Do We Have the Time and Resources to Respond and to Serve?

Responding to an RFP is not a matter of putting check marks in boxes. You must follow the rules established in the RFP itself by responding to very detailed and probing questions. Before you can do that, you must do a lot of research – especially if the RFP is from a company you don’t know well. Then you must get information from your internal corporate departments, particularly those who will be engaged in supplying products or providing services if successful in winning the RFP. And you must make sure your response is in line with corporate policies, compliance requirements and brand standards.

It can take dozens of hours to respond to an RFP. Those are hours that take you off task in other pursuits. What is this “opportunity cost” associated with the time to respond in full? If the RFP was unexpected, and if the playing field does not seem level, and if your chances of winning it appear to be slim at best, is it truly worth the Herculean effort required?

 

Will It Even Be Worth Winning the Contract?

If the company requesting the bid is seeking a new vendor, presumably that has much to do with price. As a newcomer (if the RFP was unexpected, you don’t really have a relationship with the company yet), in order to win the bid you will likely have to be the low-cost provider. If that’s true, can you make money if you get the contract? It’s possible, of course, depending on the industry and the size of the contract, that a less-than-break-even “win” can get you the foothold you need to be positioned for larger and better contracts down the road. On the other hand, how strong can your position be if the company has the practice of sending RFPs to unfamiliar providers?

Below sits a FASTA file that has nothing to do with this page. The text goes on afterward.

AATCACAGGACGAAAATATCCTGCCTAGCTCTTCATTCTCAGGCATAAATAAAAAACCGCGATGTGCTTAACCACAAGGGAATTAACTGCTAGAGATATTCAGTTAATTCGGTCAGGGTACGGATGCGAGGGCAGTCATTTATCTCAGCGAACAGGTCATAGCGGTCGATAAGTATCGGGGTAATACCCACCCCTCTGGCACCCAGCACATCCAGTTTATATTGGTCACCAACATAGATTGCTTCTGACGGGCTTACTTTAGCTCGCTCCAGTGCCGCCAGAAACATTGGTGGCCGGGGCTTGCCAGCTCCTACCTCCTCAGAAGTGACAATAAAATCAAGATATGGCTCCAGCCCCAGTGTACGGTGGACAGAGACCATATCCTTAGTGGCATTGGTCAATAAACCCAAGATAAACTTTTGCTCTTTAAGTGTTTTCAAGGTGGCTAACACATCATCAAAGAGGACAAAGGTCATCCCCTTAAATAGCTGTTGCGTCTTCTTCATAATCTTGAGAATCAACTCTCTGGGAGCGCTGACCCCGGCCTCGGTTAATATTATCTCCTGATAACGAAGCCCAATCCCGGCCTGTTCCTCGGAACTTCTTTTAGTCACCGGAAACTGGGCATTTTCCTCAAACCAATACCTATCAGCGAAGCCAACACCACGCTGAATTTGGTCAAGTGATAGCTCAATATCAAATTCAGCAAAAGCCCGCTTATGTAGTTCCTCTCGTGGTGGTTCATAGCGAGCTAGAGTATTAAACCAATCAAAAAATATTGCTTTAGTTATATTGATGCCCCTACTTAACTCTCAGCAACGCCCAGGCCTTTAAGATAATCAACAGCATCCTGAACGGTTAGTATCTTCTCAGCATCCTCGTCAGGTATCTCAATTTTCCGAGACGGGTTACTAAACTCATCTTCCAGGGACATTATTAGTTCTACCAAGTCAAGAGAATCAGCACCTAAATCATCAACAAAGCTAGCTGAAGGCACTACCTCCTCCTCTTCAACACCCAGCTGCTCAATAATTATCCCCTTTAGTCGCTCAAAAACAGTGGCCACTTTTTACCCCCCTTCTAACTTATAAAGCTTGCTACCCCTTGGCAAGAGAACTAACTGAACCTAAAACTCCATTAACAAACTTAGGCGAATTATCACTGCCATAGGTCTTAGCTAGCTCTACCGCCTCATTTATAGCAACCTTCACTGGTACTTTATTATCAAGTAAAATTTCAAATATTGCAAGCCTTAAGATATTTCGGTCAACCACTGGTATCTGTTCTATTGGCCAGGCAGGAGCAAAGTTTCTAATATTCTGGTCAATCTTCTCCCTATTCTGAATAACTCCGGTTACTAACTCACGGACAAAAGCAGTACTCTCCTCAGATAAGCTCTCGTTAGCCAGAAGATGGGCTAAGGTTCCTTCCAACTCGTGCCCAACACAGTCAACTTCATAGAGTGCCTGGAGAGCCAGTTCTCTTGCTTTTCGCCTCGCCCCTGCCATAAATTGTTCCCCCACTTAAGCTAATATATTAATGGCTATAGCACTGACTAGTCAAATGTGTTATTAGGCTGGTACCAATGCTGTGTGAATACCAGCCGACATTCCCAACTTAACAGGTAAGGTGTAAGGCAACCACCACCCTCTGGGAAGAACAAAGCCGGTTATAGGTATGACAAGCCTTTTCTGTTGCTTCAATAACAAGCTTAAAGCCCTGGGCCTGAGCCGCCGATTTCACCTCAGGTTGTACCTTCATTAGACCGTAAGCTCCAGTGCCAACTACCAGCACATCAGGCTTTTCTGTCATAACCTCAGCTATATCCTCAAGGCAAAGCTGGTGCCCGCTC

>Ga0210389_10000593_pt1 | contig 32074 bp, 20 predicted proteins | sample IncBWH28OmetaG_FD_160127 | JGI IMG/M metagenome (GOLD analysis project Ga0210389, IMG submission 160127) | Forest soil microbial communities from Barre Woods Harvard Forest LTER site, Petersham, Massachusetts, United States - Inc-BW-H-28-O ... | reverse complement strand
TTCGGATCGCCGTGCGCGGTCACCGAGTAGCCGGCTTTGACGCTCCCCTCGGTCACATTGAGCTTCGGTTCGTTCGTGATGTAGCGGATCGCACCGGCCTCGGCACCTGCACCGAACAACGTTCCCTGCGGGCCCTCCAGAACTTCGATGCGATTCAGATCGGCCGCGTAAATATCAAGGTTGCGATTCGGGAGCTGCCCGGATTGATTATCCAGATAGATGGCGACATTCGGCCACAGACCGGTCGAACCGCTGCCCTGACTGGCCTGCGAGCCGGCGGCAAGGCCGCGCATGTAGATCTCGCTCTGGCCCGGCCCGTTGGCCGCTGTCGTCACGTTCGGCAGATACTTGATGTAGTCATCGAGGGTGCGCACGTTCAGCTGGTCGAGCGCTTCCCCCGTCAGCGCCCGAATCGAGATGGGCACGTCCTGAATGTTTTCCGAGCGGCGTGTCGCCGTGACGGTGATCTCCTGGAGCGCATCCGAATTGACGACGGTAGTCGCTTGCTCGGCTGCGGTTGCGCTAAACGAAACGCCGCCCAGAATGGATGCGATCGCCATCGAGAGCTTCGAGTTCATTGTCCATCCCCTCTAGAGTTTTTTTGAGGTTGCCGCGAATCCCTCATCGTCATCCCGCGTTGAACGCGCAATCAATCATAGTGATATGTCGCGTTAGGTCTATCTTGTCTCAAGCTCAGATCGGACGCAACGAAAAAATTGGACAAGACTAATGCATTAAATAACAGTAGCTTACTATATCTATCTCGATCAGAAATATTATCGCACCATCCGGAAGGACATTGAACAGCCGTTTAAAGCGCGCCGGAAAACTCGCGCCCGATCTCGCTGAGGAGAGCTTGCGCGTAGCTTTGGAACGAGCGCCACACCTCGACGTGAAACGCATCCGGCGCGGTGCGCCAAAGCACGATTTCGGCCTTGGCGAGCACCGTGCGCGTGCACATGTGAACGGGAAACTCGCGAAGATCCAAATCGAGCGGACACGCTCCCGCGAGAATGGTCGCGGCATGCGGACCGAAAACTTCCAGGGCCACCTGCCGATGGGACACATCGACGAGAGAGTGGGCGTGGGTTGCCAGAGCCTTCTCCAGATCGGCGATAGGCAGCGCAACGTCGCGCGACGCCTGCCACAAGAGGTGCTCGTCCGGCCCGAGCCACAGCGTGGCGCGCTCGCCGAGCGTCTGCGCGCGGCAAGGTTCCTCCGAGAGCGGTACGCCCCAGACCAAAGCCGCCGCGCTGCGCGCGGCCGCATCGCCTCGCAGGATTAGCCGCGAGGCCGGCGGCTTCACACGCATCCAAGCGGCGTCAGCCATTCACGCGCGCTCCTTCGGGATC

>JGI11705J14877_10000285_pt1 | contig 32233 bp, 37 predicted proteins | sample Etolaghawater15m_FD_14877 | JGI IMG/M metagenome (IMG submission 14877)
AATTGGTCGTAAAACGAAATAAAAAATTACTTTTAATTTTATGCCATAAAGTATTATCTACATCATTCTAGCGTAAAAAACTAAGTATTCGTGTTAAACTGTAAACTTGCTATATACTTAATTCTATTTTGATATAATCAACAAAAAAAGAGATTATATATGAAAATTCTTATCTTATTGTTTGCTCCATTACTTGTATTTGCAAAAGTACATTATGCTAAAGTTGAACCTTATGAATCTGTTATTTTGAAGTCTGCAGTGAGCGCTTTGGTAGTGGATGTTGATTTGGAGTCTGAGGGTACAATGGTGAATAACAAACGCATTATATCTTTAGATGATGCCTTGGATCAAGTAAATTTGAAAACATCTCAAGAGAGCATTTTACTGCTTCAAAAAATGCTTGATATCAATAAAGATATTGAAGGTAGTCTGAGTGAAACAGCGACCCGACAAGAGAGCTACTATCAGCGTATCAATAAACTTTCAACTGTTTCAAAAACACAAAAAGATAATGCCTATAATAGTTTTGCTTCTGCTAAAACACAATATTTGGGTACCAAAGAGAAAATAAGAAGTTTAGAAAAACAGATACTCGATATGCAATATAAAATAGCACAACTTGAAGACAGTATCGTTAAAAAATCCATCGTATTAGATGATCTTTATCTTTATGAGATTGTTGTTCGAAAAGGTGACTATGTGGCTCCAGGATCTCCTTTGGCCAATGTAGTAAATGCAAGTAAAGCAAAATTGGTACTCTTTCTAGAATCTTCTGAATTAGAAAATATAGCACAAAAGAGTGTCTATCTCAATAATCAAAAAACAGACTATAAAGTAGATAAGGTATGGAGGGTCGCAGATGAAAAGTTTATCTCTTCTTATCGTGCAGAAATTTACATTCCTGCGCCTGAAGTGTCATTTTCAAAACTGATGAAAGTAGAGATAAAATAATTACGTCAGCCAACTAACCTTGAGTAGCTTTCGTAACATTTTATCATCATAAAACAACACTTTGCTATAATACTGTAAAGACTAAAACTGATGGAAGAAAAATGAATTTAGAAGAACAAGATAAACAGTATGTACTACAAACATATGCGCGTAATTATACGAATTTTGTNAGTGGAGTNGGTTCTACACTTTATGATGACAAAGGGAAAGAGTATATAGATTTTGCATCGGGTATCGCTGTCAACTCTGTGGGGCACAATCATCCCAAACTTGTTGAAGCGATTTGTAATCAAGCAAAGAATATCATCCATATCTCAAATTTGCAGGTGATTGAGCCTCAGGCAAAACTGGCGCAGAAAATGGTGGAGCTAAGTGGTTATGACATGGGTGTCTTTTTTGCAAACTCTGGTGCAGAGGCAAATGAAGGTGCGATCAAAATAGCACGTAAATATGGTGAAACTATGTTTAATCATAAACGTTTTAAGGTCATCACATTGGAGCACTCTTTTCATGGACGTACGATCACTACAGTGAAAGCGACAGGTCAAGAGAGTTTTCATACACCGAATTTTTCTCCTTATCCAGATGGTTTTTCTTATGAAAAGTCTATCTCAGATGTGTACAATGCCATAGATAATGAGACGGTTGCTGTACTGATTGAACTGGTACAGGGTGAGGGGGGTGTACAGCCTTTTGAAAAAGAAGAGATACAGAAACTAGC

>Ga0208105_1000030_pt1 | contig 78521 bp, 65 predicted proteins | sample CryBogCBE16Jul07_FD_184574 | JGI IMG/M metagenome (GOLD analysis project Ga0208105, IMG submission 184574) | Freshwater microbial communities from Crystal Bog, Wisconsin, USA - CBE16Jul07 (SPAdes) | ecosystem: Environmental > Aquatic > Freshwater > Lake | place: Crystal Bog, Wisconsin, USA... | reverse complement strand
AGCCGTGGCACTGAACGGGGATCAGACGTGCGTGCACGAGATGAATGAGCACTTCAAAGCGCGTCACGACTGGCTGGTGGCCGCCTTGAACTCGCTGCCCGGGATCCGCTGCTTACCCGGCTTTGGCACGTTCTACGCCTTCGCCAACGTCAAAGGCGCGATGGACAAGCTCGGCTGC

Bottom Line:

At Sales Xceleration, we know the importance of asking key questions so you can operate from a position of informed strength. Questions that can help you establish connections, strengthen relationships, and provide superior service with the significant returns on investment your clients demand and deserve. The right questions can illuminate the path to “yes” when it is clear that a detailed and thoughtful response will put you in serious contention for the contract. But the right questions can also help you learn when the best response is to say “no.”

Realistically, your chances of winning an unexpected RFP are probably slim if you have done little to earn the right to be included in the bidding process and evaluation. Your chances go down still further if you are on the bidder list for compliance purposes or because the company wants to pressure the current vendor into more favorable terms.

You will learn these things if you ask. And if the company refuses to answer your questions, by all means decline to respond to the RFP. If you decline, do it respectfully. Let the company know that you do not feel you have the information needed to respond appropriately. They might just get back in touch with you with information that lets you know that they really want you to bid. If that happens, your confidence level in responding to the RFP might go up. If it doesn’t happen, you saved tremendous time and effort that were better spent elsewhere.

If you would like to learn more about how the proven systems from Sales Xceleration can help you more effectively serve small- to medium-sized businesses, just ask! Reach out to an Advisor today, or contact us at 844.874.7253.